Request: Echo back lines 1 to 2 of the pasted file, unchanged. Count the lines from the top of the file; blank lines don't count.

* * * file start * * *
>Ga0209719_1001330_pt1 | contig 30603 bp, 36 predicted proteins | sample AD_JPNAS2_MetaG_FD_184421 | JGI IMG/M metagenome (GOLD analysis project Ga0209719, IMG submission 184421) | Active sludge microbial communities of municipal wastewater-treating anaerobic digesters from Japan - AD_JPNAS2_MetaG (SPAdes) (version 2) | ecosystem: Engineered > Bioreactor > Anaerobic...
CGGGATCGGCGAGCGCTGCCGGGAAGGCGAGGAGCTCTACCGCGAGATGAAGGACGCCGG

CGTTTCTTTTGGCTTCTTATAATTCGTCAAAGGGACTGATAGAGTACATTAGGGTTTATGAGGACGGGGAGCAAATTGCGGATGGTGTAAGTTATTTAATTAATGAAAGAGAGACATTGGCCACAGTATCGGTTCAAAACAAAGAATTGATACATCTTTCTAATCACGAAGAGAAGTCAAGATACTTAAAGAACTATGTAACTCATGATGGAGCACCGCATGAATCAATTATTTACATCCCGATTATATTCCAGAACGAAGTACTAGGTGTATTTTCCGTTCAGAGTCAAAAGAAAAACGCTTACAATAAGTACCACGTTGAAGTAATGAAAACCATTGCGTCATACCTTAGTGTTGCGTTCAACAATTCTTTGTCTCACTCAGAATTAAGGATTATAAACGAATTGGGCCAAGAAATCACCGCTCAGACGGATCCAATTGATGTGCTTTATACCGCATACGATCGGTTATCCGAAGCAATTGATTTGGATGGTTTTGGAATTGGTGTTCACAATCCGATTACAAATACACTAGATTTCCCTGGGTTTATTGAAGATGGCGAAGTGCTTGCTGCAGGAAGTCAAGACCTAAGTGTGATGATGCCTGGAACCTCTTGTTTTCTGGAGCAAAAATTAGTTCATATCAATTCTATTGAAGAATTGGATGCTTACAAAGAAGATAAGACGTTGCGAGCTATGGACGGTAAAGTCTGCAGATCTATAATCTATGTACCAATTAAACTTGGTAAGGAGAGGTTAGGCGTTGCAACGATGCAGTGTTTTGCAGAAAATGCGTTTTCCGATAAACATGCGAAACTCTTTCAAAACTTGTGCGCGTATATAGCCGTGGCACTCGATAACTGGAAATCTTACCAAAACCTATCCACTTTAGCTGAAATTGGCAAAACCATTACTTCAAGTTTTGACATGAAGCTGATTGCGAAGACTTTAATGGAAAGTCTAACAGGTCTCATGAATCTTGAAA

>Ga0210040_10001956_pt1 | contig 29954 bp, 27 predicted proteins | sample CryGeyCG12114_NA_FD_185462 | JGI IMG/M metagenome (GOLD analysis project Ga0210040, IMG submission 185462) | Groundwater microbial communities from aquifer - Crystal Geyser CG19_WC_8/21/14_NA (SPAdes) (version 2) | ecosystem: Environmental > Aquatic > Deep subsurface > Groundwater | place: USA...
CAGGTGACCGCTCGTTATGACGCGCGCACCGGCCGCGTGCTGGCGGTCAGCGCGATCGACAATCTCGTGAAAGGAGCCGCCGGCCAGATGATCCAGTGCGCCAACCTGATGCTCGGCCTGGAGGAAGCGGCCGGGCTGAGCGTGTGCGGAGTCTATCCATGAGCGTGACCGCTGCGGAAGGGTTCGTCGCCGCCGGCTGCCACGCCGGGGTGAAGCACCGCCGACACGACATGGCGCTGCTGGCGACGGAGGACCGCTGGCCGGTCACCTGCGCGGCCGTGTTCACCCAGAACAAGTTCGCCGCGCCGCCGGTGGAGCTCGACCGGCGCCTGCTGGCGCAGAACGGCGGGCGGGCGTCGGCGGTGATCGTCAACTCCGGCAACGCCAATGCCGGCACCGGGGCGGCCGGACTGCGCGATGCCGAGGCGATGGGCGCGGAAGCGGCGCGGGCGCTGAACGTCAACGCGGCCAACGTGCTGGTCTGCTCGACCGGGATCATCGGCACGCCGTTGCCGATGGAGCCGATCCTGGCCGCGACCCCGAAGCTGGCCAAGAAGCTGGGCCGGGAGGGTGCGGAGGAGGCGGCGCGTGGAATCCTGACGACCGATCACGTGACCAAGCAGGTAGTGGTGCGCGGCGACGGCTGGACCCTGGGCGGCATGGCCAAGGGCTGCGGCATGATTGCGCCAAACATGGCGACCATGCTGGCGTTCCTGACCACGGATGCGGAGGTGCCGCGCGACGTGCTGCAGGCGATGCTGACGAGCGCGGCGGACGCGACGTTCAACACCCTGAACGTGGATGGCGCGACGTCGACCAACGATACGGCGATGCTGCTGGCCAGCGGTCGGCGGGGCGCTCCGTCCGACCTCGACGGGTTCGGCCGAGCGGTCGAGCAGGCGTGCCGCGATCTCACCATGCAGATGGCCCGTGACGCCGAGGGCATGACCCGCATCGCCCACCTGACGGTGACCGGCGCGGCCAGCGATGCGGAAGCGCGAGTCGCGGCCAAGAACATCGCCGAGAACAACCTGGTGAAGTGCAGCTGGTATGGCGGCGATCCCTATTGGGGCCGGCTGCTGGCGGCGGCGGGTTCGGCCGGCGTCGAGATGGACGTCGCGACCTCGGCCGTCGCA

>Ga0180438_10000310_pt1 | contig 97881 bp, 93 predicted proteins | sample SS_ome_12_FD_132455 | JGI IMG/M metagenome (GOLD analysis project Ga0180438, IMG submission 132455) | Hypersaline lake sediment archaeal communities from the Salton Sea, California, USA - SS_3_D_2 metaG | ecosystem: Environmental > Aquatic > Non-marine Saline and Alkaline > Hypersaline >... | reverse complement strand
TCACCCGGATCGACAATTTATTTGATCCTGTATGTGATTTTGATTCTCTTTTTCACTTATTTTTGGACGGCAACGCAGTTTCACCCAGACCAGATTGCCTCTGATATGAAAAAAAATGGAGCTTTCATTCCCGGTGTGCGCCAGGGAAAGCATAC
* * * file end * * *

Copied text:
>Ga0209719_1001330_pt1 | contig 30603 bp, 36 predicted proteins | sample AD_JPNAS2_MetaG_FD_184421 | JGI IMG/M metagenome (GOLD analysis project Ga0209719, IMG submission 184421) | Active sludge microbial communities of municipal wastewater-treating anaerobic digesters from Japan - AD_JPNAS2_MetaG (SPAdes) (version 2) | ecosystem: Engineered > Bioreactor > Anaerobic...
CGGGATCGGCGAGCGCTGCCGGGAAGGCGAGGAGCTCTACCGCGAGATGAAGGACGCCGG